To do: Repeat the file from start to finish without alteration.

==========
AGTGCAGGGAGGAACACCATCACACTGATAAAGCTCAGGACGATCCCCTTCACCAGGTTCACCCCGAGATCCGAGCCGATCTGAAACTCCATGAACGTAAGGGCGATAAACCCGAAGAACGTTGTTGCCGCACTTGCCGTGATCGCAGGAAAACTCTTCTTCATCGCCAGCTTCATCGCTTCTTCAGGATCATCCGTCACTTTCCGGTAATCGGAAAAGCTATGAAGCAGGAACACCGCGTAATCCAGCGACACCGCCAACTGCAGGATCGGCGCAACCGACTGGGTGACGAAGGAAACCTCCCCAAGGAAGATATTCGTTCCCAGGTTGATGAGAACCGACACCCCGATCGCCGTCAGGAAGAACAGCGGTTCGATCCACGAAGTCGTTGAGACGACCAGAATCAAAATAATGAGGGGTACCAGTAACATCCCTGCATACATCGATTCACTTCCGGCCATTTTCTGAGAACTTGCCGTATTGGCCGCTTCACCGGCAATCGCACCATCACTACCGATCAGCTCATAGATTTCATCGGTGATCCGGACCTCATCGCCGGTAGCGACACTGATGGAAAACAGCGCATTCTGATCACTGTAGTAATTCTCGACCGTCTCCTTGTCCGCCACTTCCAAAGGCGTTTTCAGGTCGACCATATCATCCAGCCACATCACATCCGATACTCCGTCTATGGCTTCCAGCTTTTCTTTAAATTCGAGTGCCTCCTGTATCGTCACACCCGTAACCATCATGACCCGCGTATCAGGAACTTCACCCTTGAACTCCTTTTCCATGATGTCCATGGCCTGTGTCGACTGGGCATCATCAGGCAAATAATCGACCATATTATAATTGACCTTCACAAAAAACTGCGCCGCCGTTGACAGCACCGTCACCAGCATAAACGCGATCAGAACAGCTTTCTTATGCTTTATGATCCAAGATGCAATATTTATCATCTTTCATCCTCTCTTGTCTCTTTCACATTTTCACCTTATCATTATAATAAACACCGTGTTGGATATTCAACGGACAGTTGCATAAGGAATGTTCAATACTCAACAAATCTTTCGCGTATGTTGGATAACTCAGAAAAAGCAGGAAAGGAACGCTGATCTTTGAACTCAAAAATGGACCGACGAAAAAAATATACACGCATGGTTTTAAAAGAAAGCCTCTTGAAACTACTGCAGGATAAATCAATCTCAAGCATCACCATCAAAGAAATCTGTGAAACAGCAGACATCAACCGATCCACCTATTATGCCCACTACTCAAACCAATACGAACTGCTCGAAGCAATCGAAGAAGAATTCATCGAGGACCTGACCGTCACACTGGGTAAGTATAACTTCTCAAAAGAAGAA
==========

AGTGCAGGGAGGAACACCATCACACTGATAAAGCTCAGGACGATCCCCTTCACCAGGTTCACCCCGAGATCCGAGCCGATCTGAAACTCCATGAACGTAAGGGCGATAAACCCGAAGAACGTTGTTGCCGCACTTGCCGTGATCGCAGGAAAACTCTTCTTCATCGCCAGCTTCATCGCTTCTTCAGGATCATCCGTCACTTTCCGGTAATCGGAAAAGCTATGAAGCAGGAACACCGCGTAATCCAGCGACACCGCCAACTGCAGGATCGGCGCAACCGACTGGGTGACGAAGGAAACCTCCCCAAGGAAGATATTCGTTCCCAGGTTGATGAGAACCGACACCCCGATCGCCGTCAGGAAGAACAGCGGTTCGATCCACGAAGTCGTTGAGACGACCAGAATCAAAATAATGAGGGGTACCAGTAACATCCCTGCATACATCGATTCACTTCCGGCCATTTTCTGAGAACTTGCCGTATTGGCCGCTTCACCGGCAATCGCACCATCACTACCGATCAGCTCATAGATTTCATCGGTGATCCGGACCTCATCGCCGGTAGCGACACTGATGGAAAACAGCGCATTCTGATCACTGTAGTAATTCTCGACCGTCTCCTTGTCCGCCACTTCCAAAGGCGTTTTCAGGTCGACCATATCATCCAGCCACATCACATCCGATACTCCGTCTATGGCTTCCAGCTTTTCTTTAAATTCGAGTGCCTCCTGTATCGTCACACCCGTAACCATCATGACCCGCGTATCAGGAACTTCACCCTTGAACTCCTTTTCCATGATGTCCATGGCCTGTGTCGACTGGGCATCATCAGGCAAATAATCGACCATATTATAATTGACCTTCACAAAAAACTGCGCCGCCGTTGACAGCACCGTCACCAGCATAAACGCGATCAGAACAGCTTTCTTATGCTTTATGATCCAAGATGCAATATTTATCATCTTTCATCCTCTCTTGTCTCTTTCACATTTTCACCTTATCATTATAATAAACACCGTGTTGGATATTCAACGGACAGTTGCATAAGGAATGTTCAATACTCAACAAATCTTTCGCGTATGTTGGATAACTCAGAAAAAGCAGGAAAGGAACGCTGATCTTTGAACTCAAAAATGGACCGACGAAAAAAATATACACGCATGGTTTTAAAAGAAAGCCTCTTGAAACTACTGCAGGATAAATCAATCTCAAGCATCACCATCAAAGAAATCTGTGAAACAGCAGACATCAACCGATCCACCTATTATGCCCACTACTCAAACCAATACGAACTGCTCGAAGCAATCGAAGAAGAATTCATCGAGGACCTGACCGTCACACTGGGTAAGTATAACTTCTCAAAAGAAGAA